WHY KEEP A TO-DO LIST?
- It helps you take control of your time
- It gives a one-glance look at everything you want to accomplish
- Minimizes mind-clutter by keeping track of odds and ends
- Improves your memory by writing everything down
- Frees up mental "RAM" by emptying your brain of trivial items
- Helps you prioritize your activities
YOUR MASTER TO-DO LIST
- Keep a notepad nearby so you can enter items as they occur to you
- Empty all of the to-do's in your head onto a piece of paper
- Don't worry about priority, importance, or time frame for completing
- This is your "master to-do list"
- Don't try to tackle all the items on this list
- You will build your "daily to-do list" from your master list
CATEGORIZING AND PRIORITIZING
- Break your master list into meaningful categories by activity ( home maintenance, work, calls, errands, to buy, etc.)
- Break large projects into smaller individual tasks
- Assign a letter code to each item on the list ( "A" = must do; "B" = should do; "C" = could do)
- As you add or complete items, re-evaluate the priority of each
YOUR DAILY TO-DO LIST
- Limit your daily list to no more than 10 items you hope to complete
- Include no more than 2 large or difficult tasks
- Your daily list includes appointments and commitments to others
- Also include "A" items off of your master list
- If you have time, fill in the gaps with some "B" and "C" items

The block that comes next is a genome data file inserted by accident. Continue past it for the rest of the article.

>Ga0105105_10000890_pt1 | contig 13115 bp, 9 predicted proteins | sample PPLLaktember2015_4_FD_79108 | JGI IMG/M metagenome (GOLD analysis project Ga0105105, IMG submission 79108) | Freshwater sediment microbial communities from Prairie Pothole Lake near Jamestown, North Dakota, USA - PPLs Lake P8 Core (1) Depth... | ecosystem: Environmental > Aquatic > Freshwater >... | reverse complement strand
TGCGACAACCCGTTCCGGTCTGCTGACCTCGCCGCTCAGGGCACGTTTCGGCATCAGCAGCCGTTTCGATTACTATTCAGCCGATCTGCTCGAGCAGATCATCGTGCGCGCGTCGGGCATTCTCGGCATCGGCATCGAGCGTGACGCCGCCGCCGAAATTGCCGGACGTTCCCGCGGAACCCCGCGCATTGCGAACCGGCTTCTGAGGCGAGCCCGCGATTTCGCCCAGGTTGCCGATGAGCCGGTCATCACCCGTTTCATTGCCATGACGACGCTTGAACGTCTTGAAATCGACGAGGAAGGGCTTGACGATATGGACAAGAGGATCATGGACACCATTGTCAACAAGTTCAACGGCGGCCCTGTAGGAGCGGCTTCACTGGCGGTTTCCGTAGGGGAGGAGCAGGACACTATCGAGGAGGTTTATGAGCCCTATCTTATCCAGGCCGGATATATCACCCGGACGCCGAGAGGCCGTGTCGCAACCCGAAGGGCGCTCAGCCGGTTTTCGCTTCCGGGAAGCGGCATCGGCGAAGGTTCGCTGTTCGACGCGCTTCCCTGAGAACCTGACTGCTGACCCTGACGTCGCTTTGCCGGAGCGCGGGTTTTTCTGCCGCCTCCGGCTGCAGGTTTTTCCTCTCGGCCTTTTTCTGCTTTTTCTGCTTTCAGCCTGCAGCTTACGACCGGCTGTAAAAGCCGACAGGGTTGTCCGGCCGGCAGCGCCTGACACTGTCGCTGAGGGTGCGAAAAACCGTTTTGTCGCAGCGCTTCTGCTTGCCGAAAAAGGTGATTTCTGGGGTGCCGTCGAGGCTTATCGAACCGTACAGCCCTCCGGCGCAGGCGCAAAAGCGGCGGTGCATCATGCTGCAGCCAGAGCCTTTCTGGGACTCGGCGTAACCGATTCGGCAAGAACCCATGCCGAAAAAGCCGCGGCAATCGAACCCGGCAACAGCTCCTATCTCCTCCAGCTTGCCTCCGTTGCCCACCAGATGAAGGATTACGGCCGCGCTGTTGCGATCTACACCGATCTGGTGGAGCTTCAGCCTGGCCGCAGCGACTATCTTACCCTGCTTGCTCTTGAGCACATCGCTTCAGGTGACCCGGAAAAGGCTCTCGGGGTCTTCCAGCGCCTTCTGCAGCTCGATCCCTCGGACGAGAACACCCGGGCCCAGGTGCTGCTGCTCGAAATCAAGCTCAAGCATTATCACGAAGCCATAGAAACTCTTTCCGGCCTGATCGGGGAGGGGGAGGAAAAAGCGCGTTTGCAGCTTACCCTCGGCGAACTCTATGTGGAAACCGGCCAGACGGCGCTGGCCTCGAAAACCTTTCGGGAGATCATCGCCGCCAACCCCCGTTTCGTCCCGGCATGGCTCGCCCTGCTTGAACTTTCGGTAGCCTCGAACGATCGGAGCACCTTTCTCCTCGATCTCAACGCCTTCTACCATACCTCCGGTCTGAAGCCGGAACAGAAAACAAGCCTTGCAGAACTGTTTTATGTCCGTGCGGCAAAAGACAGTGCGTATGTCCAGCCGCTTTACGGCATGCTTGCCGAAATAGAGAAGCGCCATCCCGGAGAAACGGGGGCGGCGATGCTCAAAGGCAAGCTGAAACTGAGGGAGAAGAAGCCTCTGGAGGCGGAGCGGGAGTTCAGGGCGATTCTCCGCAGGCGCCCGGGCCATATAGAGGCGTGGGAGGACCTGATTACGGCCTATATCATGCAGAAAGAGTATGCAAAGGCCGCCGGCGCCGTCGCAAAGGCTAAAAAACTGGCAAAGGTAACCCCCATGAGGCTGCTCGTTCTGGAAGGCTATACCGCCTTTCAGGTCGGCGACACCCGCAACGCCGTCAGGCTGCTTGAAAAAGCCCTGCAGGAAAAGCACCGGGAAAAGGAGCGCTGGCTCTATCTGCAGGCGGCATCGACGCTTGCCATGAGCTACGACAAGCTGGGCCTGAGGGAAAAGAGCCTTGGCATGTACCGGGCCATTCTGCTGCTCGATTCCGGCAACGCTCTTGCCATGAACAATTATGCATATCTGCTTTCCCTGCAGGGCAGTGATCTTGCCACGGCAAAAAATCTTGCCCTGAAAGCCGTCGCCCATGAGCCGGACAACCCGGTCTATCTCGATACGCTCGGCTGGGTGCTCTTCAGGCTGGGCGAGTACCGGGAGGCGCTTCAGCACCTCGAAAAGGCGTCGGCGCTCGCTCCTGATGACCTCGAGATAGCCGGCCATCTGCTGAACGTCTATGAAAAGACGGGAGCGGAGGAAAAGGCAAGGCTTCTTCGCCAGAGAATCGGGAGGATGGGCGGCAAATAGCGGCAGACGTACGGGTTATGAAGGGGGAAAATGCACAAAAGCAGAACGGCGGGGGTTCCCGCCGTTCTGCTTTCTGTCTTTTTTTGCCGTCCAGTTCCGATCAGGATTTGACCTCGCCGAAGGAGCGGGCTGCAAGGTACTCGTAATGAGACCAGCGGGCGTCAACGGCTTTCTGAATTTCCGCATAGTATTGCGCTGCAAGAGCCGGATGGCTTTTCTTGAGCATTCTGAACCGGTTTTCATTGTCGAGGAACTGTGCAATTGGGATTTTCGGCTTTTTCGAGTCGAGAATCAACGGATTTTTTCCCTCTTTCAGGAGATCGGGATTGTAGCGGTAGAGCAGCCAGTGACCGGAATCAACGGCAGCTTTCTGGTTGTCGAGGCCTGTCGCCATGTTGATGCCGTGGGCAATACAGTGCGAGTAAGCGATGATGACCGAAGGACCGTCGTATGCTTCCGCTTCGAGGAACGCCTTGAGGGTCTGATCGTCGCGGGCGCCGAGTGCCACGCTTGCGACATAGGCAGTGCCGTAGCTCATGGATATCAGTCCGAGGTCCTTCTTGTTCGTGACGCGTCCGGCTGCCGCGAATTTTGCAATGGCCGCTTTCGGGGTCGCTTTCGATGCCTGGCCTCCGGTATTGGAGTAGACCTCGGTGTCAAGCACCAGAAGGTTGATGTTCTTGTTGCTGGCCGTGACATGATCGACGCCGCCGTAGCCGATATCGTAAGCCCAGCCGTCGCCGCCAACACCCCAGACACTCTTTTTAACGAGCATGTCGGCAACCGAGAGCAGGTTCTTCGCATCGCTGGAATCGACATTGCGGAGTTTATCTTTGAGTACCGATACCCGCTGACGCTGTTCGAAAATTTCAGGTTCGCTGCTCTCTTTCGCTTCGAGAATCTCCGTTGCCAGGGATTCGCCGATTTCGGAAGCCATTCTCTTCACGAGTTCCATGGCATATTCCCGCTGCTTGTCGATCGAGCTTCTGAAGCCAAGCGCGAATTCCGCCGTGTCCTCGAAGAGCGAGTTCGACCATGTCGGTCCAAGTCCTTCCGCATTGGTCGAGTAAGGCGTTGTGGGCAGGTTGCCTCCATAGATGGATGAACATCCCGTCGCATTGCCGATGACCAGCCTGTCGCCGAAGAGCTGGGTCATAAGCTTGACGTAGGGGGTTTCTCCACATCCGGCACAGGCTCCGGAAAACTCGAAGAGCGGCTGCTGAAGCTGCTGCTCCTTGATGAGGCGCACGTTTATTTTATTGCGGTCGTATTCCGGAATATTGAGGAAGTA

- Leave room for urgent items that just pop up
CREATING A "NOT-TO-DO" LIST
- Not every item on your to-do list has to be done
- The key to productivity is awareness of how you spend your time ( what you do, how long it takes, and what benefit you get)
- Create a log tracking your activities for a week
- Evaluate the time investment versus "payoff" for each activity
- How much benefit or enjoyment are you getting from each activity?
- Keep high-payoff and enjoyable activities on your to-do list
- Ask yourself if low-payoff activities need to be done at all
- If they do need to be done, do they have to be done by you?
- If they need to be done by you, could they be simplified?
TACKLING YOUR LIST
- Tasks should be completed in order of importance unless they have a specific time frame (like a meeting or class)
- Is this the best possible use of your time at the exact moment?
- Your goal is to complete all of your "A" items first then finish as many "B" and "C" items in the time available
- Be realistic about how much you can accomplish in a day
- Create an agenda for your daily task list
- Schedule times for completing specific activities whenever possible
- If you didn't complete a task, you had too many items on your list
- Move unfinished items to another day and re-evaluate the priority
GETTING YOUR TO-DO'S DONE
- If you procrastinate, create artificial deadlines to finish early
- Know your work style (long stretches or short bursts)
- Understand your high and low energy periods
- Plan your to-do's accordingly
- Make liberal use of memory joggers -- alarms, sticky notes, etc.
FINDING AN ALTERNATIVE
- Get your family to take on household responsibilities from your list
- Ask a co-worker for assistance with routine business tasks, and offer to help out the next time that co-worker needs a break!
- Make use of support staff (admin clerks, assistants, etc.)
- Outsource jobs to an independent contractor or freelancer